Regardless of which way you look at it, I don't think anyone should feel at all comfortable about the future of Mauer's in Minnesota until he's signed. I personally don't believe he'll leave and I think a deal will get done, but I also thought the same would be true of both Torii Hunter and Johan Santana. Completely understanding that those two don't draw the same kind of ties Mauer does to Minnesota, they both went on record several times stating their desire to stay in Minnesota and for one reason or another; whether it be the front office's or the player's fault, both aren't with the Twins anymore because of money. Needless to say, I sadly can't say I'd be completely surprised if Mauer wasn't playing in Minnesota in 2011. But with that said, I also understand that the Twins understand Mauer's value and with respect to both Santana and Hunter, I think we can all agree that Mauer is a better player than either of them. Which in part is why I do feel optimistic about a deal getting done. Well... that... and the fact that I'm sure that 99% of their fan base will participate in some kind of boycott.

So what could it take? Obviously that's a question everyone wishes they could answer and I'm sure not even Mauer knows at this point. Personally, I believe it'll be something around 8-years and $165 million. In comparison, that would be the fourth largest contract in baseball history. Is that a good deal (hypothetically, obviously)? It's safe to say that he could probably get more than that on the free agent market which would obviously mean he's taking a "discount" (if you want to call $165 million a discount). So from that aspect, yes. And with some speculation of a 2010 payroll somewhere between $90 and $100 million, it looks as though the Twins will be able to afford him at this price (or even slightly more than the $165 million). But how much more might the Twins be willing to go?

If Mauer all of a sudden wakes up one morning and wants to Dream Like New York (like Tyrone Wells) and demands a contract somewhere along the lines of 8-years and $200 million, I can't say I see the Twins re-signing him. Obviously that's a bit more than my proposed deal, but that invisible 'line' that separates the two isn't really far off from either one.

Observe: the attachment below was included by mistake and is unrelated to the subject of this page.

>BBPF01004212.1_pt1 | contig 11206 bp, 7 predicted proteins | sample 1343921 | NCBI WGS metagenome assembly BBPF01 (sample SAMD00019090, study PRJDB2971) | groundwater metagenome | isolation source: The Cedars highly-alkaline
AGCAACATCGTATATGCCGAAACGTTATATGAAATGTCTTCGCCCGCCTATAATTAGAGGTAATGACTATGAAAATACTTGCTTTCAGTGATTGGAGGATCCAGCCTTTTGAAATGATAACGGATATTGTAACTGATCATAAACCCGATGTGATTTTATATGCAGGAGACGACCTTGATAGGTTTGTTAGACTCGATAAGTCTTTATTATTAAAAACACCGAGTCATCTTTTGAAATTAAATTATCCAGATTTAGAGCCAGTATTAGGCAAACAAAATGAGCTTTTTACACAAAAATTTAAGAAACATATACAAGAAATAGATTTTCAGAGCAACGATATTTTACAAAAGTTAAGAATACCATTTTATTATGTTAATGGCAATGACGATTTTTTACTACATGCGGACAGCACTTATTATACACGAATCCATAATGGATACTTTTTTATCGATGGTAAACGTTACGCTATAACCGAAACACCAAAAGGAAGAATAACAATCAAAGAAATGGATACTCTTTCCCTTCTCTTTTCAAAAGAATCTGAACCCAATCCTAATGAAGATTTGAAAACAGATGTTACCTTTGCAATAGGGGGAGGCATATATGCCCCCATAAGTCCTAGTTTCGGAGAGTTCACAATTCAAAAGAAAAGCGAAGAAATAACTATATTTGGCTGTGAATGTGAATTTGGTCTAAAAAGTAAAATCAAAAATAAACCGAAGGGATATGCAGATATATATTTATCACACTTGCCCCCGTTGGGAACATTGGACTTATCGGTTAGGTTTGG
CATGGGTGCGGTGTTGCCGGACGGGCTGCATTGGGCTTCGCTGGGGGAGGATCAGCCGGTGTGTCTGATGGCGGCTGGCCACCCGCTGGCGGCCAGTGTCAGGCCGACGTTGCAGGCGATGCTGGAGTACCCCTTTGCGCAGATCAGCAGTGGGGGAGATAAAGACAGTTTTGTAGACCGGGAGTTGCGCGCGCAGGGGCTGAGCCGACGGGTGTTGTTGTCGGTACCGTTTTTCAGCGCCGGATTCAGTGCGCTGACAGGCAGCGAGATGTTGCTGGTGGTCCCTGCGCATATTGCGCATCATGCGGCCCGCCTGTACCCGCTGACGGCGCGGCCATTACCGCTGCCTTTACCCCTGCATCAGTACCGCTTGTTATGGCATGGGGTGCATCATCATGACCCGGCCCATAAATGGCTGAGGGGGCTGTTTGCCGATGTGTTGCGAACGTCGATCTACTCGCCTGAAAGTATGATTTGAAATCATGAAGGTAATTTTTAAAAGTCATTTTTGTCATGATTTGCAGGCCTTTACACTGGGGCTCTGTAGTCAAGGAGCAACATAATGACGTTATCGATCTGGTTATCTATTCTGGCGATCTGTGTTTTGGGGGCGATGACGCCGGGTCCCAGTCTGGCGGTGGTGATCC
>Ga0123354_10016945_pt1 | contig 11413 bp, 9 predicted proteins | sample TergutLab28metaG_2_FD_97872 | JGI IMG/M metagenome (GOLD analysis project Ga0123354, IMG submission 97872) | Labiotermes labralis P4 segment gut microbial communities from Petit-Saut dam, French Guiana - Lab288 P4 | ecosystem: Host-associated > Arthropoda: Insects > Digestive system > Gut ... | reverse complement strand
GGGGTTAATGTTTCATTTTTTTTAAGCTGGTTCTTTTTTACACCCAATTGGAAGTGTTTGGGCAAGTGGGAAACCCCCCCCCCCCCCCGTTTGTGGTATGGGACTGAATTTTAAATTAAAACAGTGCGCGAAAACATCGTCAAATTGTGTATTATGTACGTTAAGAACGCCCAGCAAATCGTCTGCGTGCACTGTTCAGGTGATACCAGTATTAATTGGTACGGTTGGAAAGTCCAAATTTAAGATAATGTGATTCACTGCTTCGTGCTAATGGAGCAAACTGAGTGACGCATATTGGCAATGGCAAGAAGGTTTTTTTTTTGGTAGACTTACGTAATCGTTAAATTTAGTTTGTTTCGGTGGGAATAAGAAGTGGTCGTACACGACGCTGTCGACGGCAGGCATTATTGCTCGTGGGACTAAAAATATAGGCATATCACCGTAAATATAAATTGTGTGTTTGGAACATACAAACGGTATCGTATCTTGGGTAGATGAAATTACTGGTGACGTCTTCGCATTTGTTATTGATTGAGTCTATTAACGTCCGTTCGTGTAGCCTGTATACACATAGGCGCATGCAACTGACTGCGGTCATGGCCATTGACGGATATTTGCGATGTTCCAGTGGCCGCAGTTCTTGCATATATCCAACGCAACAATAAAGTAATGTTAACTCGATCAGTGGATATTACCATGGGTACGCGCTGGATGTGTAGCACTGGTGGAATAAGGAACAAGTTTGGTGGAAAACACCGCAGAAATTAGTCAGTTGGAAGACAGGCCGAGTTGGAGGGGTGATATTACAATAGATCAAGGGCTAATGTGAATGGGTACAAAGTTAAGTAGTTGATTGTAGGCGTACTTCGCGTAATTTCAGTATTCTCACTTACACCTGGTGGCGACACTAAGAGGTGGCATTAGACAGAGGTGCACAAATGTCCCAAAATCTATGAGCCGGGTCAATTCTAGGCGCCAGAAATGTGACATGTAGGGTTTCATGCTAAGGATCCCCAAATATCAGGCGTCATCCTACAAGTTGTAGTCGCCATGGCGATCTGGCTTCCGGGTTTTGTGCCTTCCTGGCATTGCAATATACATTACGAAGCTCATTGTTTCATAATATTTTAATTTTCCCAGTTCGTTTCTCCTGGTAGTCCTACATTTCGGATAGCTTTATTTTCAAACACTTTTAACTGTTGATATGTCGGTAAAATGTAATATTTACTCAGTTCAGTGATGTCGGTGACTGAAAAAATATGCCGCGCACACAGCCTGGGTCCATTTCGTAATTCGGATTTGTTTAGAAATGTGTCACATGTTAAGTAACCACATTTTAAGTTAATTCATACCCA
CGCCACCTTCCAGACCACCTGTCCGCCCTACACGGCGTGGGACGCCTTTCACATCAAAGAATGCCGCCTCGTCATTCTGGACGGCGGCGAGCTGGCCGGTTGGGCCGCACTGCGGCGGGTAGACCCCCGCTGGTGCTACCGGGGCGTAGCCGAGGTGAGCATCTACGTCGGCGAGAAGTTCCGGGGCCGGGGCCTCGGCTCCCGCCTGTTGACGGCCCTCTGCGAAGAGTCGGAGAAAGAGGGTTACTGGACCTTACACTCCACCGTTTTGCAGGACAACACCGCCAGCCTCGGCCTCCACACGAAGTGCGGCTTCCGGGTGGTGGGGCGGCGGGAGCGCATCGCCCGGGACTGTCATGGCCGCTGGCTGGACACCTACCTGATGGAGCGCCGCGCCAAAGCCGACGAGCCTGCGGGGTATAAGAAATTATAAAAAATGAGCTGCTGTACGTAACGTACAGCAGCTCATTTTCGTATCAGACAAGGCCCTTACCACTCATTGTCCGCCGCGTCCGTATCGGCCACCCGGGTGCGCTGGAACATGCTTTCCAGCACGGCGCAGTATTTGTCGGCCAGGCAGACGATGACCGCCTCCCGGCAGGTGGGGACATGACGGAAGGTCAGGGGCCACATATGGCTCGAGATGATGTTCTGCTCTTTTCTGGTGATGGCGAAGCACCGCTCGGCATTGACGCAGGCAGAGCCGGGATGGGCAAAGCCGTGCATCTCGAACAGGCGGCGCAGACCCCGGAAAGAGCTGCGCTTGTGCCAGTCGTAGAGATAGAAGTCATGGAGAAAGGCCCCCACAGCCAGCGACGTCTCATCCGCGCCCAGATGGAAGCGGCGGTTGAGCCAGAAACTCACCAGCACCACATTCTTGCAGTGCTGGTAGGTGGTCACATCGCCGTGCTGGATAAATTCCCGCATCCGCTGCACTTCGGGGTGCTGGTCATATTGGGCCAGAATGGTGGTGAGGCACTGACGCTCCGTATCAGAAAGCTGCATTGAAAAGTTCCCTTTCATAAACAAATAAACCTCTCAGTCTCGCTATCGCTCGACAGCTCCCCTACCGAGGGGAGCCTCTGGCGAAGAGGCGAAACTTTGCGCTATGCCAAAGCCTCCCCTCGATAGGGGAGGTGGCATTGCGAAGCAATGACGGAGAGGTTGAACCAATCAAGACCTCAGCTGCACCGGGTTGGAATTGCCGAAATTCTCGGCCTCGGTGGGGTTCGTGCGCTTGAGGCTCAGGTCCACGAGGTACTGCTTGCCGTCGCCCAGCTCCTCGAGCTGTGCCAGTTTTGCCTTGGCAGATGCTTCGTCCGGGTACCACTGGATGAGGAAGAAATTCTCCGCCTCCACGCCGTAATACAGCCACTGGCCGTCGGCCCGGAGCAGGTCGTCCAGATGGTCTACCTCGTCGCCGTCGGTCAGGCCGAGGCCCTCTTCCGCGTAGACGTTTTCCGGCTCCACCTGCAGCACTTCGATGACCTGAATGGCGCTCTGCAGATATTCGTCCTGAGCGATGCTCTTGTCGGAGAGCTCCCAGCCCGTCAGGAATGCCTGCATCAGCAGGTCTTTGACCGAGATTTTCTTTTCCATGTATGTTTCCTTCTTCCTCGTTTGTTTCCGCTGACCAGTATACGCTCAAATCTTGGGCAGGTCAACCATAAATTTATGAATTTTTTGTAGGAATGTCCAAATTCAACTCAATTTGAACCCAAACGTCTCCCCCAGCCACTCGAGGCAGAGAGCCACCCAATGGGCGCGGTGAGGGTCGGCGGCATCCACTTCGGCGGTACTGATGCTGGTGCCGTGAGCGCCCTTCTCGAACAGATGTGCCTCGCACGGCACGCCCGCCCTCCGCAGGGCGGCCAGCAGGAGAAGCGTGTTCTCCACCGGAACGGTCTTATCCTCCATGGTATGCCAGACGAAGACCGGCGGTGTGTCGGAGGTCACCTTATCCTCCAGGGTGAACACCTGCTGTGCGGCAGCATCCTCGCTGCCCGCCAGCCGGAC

Regardless if you agree with me or not regarding dollar amounts, the point of all this is that nothing else can - or should, for that matter - be decided until Mauer is extended. Last month, I wrote:
...it's a pretty safe assumption that nothing will get done until number seven is signed, and while I hope it gets done early, I'm unfortunately expecting it to drag on throughout the off-season which could give the front office plenty of excuses why they're not more aggressive on the market.
And sadly, I know that this is still a big probability.


Since we're on the subject of playing GM, I think this is the right time to tell everyone of an awesome product. The Twins Centric group of writers have just released an eBook called the TwinsCentric Offseason GM Handbook. The writers of the book are fellow Twins bloggers Seth Stohs (of Seth Speaks), Parker Hageman (of Over the Baggy), John Bonnes (the Twins Geek) and Nick Nelson (of Nick's Twins Blog), so obviously you already know you're getting great content. The four of them give you an overwhelming amount of information over 137 pages in which they put you in the seat of the Twins' GM. They give you a look at potential trade targets, free agents and other hot topics that concern the Twins. It's a great way to support the Twins blogosphere and I know you won't be disappointed.

And if you get over there quick, they're giving a free preview of 1/3 of the book.

October 12, 2009

Award Predictions: MVP

Last week, I gave my picks for both the Rookie of the Year and the Cy Young awards, and today I'll finish it out by awarding my (obvious) MVP votes.

As I said, these picks are pretty obvious and therefore don't need a lot of explaining...

National League

If you're wondering who the best player in baseball is, it's without a doubt Albert Pujols. For those of you not taking advantage of watching as much of him as possible, you're truly missing out. Baring injury, Pujols may go down as one of the two or three best hitters to ever play this game, which is saying quite a bit considering he's never been connected to performance-enhancing drugs in an era littered with controversy.